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Astronauts on ISS get first look out of new 'room with a view'

Astronauts aboard the ISS were 'moved to tears' Wednesday when they looked outside a new cupola for the first time.

The Sahara Desert in Africa is seen from the newly-installed cupola windows on the International Space Station on Feb. 17.


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Astronauts aboard the International Space Station got their first views of Earth from a new cupola today – the kind of sweeping panoramas that have largely remained the domain of space walkers.

By all accounts, it was a seminal experience.

“The astronauts, who are accustomed to views you and I can’t really describe, were moved to tears when they looked outside the windows of the cupola for the first time,” said the mission’s lead space-station flight director, Bob Dempsey, during a pre-dawn briefing on the progress of the space shuttle Endeavour’s 14-day mission to the International Space Station.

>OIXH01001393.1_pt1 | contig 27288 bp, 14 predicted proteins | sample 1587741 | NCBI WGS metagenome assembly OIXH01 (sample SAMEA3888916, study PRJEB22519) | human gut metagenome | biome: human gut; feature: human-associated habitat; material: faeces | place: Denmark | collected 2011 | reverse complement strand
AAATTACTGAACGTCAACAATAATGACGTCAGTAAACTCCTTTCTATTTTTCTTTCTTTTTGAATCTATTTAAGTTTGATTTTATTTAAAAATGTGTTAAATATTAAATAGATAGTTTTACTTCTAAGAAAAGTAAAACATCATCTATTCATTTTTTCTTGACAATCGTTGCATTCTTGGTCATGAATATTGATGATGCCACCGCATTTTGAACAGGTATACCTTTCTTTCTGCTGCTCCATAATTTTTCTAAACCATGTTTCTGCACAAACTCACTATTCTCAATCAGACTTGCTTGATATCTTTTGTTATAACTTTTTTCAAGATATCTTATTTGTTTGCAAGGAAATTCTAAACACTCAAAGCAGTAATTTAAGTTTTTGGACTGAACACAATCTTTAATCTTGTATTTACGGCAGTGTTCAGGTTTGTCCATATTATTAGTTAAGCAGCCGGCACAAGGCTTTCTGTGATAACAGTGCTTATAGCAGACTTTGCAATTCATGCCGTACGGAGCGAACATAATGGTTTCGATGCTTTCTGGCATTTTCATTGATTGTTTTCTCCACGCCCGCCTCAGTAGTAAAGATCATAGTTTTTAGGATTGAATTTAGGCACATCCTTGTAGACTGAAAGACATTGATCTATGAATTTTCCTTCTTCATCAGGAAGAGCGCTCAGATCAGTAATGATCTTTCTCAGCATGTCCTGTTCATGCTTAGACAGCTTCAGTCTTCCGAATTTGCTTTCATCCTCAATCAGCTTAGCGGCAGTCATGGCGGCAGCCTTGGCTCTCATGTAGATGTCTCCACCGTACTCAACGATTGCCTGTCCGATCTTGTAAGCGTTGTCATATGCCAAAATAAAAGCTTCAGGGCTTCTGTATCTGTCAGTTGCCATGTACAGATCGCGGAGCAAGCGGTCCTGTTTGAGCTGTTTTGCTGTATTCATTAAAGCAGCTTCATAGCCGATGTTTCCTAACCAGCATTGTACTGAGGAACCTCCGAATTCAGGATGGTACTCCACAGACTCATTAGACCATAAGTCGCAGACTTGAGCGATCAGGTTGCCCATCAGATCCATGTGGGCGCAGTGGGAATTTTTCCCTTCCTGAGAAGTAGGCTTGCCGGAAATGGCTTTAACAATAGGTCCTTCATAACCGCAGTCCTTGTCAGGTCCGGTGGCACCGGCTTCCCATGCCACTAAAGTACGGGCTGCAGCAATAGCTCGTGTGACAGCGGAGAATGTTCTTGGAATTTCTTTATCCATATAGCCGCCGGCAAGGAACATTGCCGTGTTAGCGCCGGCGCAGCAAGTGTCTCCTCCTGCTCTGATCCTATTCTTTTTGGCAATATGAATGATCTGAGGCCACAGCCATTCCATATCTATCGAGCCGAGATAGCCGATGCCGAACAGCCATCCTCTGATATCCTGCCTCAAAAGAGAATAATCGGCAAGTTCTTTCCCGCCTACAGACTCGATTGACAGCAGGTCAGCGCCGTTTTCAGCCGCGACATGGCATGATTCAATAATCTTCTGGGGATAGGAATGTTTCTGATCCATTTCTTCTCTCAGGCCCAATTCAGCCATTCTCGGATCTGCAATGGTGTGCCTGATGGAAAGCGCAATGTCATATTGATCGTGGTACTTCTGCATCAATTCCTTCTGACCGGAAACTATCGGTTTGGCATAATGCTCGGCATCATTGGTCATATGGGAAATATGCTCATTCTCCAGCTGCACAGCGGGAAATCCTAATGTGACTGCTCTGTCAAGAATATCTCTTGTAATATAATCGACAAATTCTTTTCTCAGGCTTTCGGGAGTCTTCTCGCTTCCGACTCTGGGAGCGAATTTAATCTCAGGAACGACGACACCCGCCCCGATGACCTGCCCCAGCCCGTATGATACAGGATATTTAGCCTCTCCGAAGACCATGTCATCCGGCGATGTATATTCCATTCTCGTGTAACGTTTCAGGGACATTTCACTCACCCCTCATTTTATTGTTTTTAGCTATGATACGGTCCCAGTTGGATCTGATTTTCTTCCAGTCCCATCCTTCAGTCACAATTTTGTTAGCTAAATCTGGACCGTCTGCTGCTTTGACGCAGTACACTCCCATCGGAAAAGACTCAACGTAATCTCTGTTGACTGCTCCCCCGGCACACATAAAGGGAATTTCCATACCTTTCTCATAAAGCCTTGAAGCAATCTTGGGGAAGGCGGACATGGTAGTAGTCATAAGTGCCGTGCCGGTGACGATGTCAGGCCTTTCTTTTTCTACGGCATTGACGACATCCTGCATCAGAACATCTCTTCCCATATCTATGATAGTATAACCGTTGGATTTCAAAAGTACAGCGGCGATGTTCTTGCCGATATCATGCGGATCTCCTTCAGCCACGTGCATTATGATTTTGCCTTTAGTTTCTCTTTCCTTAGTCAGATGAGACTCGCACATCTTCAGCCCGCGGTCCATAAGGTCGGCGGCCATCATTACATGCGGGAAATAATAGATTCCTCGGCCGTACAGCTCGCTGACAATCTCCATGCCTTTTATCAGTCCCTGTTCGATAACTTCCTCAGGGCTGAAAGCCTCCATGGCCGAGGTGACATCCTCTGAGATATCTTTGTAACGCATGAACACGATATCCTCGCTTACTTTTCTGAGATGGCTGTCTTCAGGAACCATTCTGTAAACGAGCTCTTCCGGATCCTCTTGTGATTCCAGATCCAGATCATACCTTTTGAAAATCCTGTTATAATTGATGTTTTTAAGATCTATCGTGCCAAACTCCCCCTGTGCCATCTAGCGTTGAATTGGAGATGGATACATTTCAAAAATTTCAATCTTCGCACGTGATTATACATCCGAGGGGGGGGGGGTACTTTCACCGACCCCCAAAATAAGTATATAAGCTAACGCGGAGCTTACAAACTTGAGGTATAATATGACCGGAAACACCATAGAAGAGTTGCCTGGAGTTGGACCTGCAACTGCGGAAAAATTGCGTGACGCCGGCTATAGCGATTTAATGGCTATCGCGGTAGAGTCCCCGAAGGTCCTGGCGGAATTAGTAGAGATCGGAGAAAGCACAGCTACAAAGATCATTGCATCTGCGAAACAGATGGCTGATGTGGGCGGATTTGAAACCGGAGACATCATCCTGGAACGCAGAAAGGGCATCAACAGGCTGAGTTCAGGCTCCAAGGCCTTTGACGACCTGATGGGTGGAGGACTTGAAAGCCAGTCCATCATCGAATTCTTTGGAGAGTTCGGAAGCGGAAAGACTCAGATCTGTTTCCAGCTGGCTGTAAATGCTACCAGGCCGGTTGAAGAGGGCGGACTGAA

The shuttle crew installed a new module, Tranquility, on the station. Tranquility will house exercise equipment, life-support systems, and sanitation stations.

The cupola is a critical part of the module. It measures nearly 10 feet across and 5 feet tall. It is designed to give ISS crew members a new position from which to operate the station’s robotic arm as it grapples with incoming resupply capsules. And it allows crew members inside to provide extra sets of eyes to support colleagues conducting space walks.

Each of the window’s seven panes is protected from micrometeoroids and space junk by a thick shutter. Among the other tasks they performed during the third and final space walk of this mission late yesterday, shuttle crew members Bob Behnken and Nicholas Patrick removed thermal blankets from the outside of the cupola, then removed bolts that held the shutters snugly in place during Endeavour’s launch on Feb. 8.


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